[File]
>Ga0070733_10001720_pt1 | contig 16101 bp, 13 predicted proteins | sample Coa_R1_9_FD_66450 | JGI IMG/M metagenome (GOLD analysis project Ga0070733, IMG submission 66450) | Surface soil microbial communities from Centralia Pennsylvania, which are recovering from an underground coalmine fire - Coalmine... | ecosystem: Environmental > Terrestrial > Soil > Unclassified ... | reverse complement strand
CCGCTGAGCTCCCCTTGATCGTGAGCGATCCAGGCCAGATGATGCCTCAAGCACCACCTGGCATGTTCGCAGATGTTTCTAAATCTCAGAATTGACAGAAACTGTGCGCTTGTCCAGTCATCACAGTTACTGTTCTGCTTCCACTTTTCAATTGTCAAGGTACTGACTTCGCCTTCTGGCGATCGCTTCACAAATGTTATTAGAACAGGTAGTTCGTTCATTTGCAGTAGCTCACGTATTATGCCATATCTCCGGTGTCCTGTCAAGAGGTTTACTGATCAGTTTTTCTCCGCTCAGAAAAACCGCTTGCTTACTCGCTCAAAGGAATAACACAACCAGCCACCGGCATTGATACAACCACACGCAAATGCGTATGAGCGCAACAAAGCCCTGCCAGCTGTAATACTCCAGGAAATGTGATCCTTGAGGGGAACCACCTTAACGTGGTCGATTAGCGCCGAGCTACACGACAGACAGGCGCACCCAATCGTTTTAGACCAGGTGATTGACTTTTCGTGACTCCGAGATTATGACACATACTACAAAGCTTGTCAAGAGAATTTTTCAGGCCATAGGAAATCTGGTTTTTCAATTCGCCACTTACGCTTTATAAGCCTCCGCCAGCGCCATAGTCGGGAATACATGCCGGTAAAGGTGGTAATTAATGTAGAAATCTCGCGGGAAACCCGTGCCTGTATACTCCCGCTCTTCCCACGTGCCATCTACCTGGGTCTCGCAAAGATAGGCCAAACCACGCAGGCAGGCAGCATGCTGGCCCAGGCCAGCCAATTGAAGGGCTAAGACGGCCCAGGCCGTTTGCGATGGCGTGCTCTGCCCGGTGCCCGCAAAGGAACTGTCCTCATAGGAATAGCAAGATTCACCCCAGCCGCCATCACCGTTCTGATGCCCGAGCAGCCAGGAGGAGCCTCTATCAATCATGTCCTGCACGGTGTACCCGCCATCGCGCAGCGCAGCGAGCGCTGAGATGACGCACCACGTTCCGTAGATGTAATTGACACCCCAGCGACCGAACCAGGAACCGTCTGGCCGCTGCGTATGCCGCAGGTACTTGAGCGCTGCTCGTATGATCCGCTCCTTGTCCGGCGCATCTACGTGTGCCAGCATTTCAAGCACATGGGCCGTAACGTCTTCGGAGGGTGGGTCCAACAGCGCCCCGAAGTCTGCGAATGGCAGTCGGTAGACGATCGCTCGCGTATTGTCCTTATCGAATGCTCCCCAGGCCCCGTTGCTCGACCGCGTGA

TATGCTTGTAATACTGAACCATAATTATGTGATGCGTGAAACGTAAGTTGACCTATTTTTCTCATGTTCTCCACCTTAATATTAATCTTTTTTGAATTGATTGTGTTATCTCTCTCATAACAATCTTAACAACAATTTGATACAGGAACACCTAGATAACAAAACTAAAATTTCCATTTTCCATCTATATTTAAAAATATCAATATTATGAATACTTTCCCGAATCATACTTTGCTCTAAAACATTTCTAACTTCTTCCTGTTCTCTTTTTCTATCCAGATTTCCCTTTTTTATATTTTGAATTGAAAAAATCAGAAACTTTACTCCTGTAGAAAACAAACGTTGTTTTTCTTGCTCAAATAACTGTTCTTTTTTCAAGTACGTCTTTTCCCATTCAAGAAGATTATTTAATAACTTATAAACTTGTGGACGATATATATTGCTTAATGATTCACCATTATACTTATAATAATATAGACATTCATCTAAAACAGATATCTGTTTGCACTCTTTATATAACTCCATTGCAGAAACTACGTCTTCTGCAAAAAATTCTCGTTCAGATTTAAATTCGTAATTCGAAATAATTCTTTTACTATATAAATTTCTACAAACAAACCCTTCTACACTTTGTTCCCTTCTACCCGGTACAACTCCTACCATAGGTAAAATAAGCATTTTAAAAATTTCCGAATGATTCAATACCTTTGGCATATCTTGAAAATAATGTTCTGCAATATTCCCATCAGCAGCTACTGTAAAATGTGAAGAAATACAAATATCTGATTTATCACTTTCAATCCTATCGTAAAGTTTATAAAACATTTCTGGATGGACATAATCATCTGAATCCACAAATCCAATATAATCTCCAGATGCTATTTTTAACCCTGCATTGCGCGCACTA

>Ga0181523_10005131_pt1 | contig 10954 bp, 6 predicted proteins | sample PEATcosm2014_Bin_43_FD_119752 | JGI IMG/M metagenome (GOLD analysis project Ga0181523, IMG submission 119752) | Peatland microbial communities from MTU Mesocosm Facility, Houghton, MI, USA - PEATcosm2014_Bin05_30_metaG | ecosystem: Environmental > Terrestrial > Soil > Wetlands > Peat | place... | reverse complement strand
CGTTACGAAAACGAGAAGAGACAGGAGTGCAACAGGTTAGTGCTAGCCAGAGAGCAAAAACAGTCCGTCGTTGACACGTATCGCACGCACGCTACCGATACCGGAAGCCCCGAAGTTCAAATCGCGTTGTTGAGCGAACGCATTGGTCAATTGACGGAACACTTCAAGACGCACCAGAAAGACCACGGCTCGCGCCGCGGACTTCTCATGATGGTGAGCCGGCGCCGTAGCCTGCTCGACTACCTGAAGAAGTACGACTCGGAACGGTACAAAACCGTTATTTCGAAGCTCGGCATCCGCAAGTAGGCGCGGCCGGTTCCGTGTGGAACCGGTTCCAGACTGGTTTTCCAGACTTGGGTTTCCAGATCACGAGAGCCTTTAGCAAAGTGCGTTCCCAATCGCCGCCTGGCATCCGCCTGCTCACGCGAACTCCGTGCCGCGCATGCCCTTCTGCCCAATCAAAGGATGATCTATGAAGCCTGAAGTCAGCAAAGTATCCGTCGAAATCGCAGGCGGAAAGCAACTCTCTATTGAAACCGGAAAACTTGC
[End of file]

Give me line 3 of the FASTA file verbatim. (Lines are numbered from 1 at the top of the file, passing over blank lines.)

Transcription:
TATGCTTGTAATACTGAACCATAATTATGTGATGCGTGAAACGTAAGTTGACCTATTTTTCTCATGTTCTCCACCTTAATATTAATCTTTTTTGAATTGATTGTGTTATCTCTCTCATAACAATCTTAACAACAATTTGATACAGGAACACCTAGATAACAAAACTAAAATTTCCATTTTCCATCTATATTTAAAAATATCAATATTATGAATACTTTCCCGAATCATACTTTGCTCTAAAACATTTCTAACTTCTTCCTGTTCTCTTTTTCTATCCAGATTTCCCTTTTTTATATTTTGAATTGAAAAAATCAGAAACTTTACTCCTGTAGAAAACAAACGTTGTTTTTCTTGCTCAAATAACTGTTCTTTTTTCAAGTACGTCTTTTCCCATTCAAGAAGATTATTTAATAACTTATAAACTTGTGGACGATATATATTGCTTAATGATTCACCATTATACTTATAATAATATAGACATTCATCTAAAACAGATATCTGTTTGCACTCTTTATATAACTCCATTGCAGAAACTACGTCTTCTGCAAAAAATTCTCGTTCAGATTTAAATTCGTAATTCGAAATAATTCTTTTACTATATAAATTTCTACAAACAAACCCTTCTACACTTTGTTCCCTTCTACCCGGTACAACTCCTACCATAGGTAAAATAAGCATTTTAAAAATTTCCGAATGATTCAATACCTTTGGCATATCTTGAAAATAATGTTCTGCAATATTCCCATCAGCAGCTACTGTAAAATGTGAAGAAATACAAATATCTGATTTATCACTTTCAATCCTATCGTAAAGTTTATAAAACATTTCTGGATGGACATAATCATCTGAATCCACAAATCCAATATAATCTCCAGATGCTATTTTTAACCCTGCATTGCGCGCACTA